Rep. Mike Pence (R-IN) attended the Tea Party convention in Richmond, where he said 10/9 that he expects GOPers to win back the House majority on 11/2 but said “the other side is not going quietly.”
Asked about a possible WH ‘12 run, Pence said he “he will not give that any consideration” until after the midterm elections.
Pence said the GOP “needs to emphasize not only fiscal discipline but moral values.” Pence: “The problems we have as a nation are not just political, but moral. We need to talk about honesty and integrity and an honest day’s work for an honest day’s pay.”
Pence said “he does not expect a leadership fight” if GOPers win control of the House, saying he will back House Min. Leader John Boehner over House Min. Whip Eric Cantor, whom he said “would make a fine majority leader” (Whitley, Richmond Times-Dispatch, 10/10).
Explaining her surprise decision in February not to seek reelection, Sen. Olympia Snowe, R-Maine, had what could be called a Midnight in Paris moment.
In the Woody Allen film, Owen Wilson’s character, Gil, is magically transported back to 1920s Paris, a place and time he has longed to inhabit. There, he falls in love with a woman who instead romanticizes Paris back at the turn of the century, and wishes to live there and then — though prominent Parisians of that era insist the city’s Renaissance was best.
On MSNBC’s Andrea Mitchell Reports, Snowe fondly recalled “my first years in the Senate.” Then, Majority Leader Bob Dole, R-Kan., would tell senators who disagreed “to work it out,” Snowe said. “And that’s the point. We’re not working out issues anymore.”
But if Snowe were transported to 1995’s Senate, might she discover Dole pining for the Senate of the late 1960s? And didn’t senators then long for the halcyon Senate of the 1940s and ‘50s, where compromise was so rampant that a bipartisan coalition easily blocked civil rights laws?
To be sure, Congress has grown steadily more polarized since the mid-1940s as messy New Deal coalitions were slowly replaced by more neatly distinguished regional and ideological blocs. Various studies show party discipline has risen, and ideological distance between average members of each party has reached levels not matched since around 1880. Snowe, and the legion of congressional critics who have made bemoaning dysfunction as faddish — and as tiresome — as sustainable eating or environmentalism is among celebrities, are right about that.
What congressional critics struggle with is saying why that is bad.
Some of them take as a given that today’s lawmakers are failing their constituents. In fact, members are implementing the agendas of groups whose views differ sharply.
The case could be made that increased polarization means lawmakers are better representing backers’ views — especially on issues, such as where the tax burden falls, in which voters have competing interests and a “national interest” is neither clear nor relevant.
Instead of considering such questions, many critics focus mostly on process, not outcomes, as George Washington University political scientist John Sides writes. Those who bemoan the failure of the congressional super committee, a process problem, rarely note that it left in place an agreement to cut federal spending by more than $2 trillion. Critics complain that lawmakers consult less, socialize less, and lately tend more toward brinksmanship. They point out the well-documented increase in Senate filibusters as evidence of dysfunction. That is all process.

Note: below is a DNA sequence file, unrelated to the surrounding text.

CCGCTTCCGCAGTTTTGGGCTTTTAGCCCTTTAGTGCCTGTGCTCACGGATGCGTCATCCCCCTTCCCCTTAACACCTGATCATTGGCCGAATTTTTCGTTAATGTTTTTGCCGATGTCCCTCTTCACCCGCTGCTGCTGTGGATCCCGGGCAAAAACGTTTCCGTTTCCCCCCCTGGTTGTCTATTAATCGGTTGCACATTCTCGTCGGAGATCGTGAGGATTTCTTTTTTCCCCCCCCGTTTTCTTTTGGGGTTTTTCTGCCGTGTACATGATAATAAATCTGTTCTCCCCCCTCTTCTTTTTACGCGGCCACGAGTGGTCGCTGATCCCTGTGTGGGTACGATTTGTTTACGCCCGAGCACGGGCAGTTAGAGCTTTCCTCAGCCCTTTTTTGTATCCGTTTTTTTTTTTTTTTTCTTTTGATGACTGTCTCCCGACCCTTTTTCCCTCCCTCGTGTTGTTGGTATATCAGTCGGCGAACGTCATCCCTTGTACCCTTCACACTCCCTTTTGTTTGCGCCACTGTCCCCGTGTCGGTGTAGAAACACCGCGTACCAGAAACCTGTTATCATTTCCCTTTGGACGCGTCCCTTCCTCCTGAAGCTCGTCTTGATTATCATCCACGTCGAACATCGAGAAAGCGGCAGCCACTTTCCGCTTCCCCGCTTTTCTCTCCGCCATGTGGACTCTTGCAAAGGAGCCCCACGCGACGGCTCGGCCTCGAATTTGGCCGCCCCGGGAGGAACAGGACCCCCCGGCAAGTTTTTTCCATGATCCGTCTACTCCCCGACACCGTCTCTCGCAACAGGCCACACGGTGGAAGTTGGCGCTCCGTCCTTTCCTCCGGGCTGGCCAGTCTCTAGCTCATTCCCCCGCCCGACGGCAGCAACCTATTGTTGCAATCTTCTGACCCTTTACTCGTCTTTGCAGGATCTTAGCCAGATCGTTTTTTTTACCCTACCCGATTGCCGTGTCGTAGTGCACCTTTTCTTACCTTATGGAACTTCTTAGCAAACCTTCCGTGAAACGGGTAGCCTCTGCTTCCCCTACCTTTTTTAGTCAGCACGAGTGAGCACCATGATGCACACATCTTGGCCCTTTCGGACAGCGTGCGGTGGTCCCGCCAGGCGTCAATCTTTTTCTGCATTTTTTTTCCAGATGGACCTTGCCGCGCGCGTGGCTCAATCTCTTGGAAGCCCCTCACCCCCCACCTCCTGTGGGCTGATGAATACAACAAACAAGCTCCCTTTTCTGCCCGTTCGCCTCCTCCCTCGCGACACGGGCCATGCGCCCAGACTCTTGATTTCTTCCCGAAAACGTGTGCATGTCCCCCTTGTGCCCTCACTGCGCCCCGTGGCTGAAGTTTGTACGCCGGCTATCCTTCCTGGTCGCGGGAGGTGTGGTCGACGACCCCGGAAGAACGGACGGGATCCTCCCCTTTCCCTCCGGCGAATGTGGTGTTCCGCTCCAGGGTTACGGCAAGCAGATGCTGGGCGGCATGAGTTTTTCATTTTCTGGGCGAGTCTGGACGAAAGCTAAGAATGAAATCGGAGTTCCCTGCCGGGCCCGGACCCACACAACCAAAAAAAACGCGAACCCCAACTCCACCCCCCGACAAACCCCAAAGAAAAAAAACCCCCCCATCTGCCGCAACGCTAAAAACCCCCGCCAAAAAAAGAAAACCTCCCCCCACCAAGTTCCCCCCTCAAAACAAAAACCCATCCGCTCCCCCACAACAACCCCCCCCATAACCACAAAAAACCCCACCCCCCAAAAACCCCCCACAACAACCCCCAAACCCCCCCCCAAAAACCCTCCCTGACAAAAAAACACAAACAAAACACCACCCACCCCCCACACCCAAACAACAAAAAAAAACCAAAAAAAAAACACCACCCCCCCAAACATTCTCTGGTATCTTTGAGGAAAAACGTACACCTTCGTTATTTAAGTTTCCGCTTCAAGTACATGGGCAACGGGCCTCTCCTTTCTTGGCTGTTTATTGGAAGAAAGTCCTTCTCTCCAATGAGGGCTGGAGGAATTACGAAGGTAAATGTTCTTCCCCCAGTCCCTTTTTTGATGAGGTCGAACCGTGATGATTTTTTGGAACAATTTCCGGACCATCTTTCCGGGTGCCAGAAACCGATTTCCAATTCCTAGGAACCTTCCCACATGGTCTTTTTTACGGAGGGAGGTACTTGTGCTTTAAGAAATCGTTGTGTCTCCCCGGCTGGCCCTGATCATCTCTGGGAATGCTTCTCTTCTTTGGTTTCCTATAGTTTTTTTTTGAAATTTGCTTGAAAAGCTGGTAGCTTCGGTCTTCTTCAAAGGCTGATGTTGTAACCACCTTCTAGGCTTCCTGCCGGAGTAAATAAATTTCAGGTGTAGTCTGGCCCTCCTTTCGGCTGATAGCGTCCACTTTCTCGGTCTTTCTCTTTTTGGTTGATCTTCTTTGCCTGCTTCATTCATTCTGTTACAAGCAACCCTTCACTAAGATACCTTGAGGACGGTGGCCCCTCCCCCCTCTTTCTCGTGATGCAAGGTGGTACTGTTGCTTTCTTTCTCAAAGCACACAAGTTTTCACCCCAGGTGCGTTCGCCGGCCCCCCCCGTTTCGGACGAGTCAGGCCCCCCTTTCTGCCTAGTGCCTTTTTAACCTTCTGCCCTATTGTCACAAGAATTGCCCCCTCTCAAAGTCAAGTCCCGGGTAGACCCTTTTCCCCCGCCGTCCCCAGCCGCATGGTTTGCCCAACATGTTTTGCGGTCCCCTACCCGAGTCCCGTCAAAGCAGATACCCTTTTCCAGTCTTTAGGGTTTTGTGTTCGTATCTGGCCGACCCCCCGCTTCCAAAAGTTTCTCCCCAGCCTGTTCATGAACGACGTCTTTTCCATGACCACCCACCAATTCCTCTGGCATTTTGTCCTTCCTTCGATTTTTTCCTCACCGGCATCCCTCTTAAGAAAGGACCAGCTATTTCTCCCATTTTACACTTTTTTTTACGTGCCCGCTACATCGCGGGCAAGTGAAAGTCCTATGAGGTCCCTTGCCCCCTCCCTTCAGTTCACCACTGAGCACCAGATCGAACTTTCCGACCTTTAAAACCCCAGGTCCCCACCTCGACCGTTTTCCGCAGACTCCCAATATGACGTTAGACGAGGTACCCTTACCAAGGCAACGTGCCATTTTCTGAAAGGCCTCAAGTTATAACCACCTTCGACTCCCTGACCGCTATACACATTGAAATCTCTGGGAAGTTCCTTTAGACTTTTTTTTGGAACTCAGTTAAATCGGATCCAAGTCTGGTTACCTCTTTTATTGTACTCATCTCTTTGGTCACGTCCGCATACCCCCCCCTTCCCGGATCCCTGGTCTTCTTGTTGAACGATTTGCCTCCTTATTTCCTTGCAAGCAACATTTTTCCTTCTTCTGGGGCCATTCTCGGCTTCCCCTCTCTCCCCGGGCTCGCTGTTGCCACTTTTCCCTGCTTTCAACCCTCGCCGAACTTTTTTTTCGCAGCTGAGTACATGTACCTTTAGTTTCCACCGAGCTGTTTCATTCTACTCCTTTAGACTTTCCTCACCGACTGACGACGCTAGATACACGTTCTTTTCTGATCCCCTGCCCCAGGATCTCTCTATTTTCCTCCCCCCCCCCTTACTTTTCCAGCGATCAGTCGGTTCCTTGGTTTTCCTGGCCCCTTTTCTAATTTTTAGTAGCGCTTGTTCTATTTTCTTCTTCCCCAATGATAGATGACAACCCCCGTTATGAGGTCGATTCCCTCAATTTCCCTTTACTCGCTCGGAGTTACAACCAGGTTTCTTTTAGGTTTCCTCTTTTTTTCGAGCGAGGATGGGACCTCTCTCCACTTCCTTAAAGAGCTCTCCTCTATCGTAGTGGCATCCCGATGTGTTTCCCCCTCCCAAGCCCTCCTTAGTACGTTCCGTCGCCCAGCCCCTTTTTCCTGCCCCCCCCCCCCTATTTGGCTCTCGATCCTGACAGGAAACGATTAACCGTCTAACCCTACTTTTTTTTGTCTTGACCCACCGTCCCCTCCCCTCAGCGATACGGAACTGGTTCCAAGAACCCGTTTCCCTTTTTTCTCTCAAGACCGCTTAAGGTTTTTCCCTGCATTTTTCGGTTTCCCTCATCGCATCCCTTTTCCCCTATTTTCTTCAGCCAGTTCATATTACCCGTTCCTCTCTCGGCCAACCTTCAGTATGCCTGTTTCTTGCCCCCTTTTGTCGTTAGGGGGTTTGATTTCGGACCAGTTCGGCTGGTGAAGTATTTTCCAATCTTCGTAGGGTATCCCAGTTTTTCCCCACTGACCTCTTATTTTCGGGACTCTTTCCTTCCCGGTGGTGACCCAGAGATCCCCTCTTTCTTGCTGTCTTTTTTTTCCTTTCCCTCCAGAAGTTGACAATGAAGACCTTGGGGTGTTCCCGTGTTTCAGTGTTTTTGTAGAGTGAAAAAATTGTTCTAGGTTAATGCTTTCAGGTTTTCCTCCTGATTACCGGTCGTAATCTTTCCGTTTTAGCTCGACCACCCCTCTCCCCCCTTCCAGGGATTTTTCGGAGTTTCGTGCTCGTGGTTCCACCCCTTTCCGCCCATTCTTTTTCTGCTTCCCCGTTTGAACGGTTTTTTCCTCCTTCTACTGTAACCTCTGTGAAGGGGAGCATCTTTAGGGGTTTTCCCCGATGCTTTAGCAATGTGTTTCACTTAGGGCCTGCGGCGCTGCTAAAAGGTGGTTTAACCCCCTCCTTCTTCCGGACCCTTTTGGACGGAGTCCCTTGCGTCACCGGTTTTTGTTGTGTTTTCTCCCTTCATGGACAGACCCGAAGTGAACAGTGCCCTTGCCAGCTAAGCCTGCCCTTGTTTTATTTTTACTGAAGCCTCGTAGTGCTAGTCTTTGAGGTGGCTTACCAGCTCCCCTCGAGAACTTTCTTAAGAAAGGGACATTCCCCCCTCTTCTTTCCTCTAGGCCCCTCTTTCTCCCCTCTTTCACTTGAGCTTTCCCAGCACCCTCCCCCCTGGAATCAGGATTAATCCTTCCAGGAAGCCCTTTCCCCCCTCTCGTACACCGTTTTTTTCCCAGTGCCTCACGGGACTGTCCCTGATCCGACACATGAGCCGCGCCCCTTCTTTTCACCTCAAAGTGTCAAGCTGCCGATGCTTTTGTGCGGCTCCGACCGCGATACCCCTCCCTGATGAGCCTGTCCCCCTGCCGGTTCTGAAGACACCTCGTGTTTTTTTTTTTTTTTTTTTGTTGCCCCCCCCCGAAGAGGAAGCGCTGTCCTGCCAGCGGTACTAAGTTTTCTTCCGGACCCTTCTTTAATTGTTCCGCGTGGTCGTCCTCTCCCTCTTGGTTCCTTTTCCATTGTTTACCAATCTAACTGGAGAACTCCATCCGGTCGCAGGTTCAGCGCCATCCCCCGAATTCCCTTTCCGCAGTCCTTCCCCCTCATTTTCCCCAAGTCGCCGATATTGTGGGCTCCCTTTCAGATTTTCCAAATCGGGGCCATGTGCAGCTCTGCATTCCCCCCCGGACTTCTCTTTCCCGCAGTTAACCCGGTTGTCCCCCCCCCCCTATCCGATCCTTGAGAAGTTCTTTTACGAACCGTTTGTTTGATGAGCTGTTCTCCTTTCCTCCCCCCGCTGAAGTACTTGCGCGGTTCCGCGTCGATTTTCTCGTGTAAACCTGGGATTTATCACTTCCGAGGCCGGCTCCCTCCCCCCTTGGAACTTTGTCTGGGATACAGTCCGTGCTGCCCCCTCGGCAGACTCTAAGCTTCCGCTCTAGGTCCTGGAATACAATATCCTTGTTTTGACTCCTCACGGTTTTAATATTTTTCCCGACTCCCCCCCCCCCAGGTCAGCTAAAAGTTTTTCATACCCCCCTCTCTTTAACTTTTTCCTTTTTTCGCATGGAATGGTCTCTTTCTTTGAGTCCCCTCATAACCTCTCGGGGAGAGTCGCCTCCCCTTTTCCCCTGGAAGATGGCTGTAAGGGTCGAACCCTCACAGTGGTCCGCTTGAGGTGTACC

When they do focus on results, critics discuss the failure to pass bills they personally support. They cite no independent measure of how well Congress serves national interest.
In a March 1 Washington Post op-ed, “Why I’m leaving the Senate,” Snowe called for lawmakers to seek the “compromise,” “conciliation,” “consensus-building,” and “common ground” that she called the only means to “results for the common good.”
Snowe does not cite a single bill or policy outcome she would like to see result from all that harmony. Her column exemplifies what critics of the late Post columnist David Broder’s lauding of any bipartisan measure once dubbed “high Broderism” — the tendency to treat bipartisanship as an end in itself. Snowe, in fact, explicitly calls bipartisanship itself, not its fruits, “a most honorable pursuit.”
Curing cancer and law enforcement are honorable pursuits. Bipartisanship is a noun. It is neither good nor bad and it is no antidote to bad policy. Washington’s worship of the political center strikes some Europeans, to whom our political spectrum already appears excessively narrow, not to mention many liberal and conservative voters, as absurd.
As often as members now tout a 1983 Social Security deal between President Reagan and House Speaker Tip O’Neill, D-Mass., as a shining example of bipartisan deal-making, many of the programs that compromise the modern American welfare state were imposed, just like the 2010 health care law, primarily by partisan majorities. Prophets of congressional dysfunction warn of the advent of a system where one party must gain control of the White House and Congress to enact their agenda. Like in the New Deal or Great Society?
In Midnight in Paris, (spoiler alert!) Gil eventually settles for the present. It would be a cynical mistake to treat the American political system as not improvable. But at some point, Congress needs lawmakers who are willing deal with Congress as-is, and who have the stomach for reelection fights.
If Snowe, as she said, feels partisanship means she can no longer be “productive” in the Senate, she is right to step aside for someone who might.
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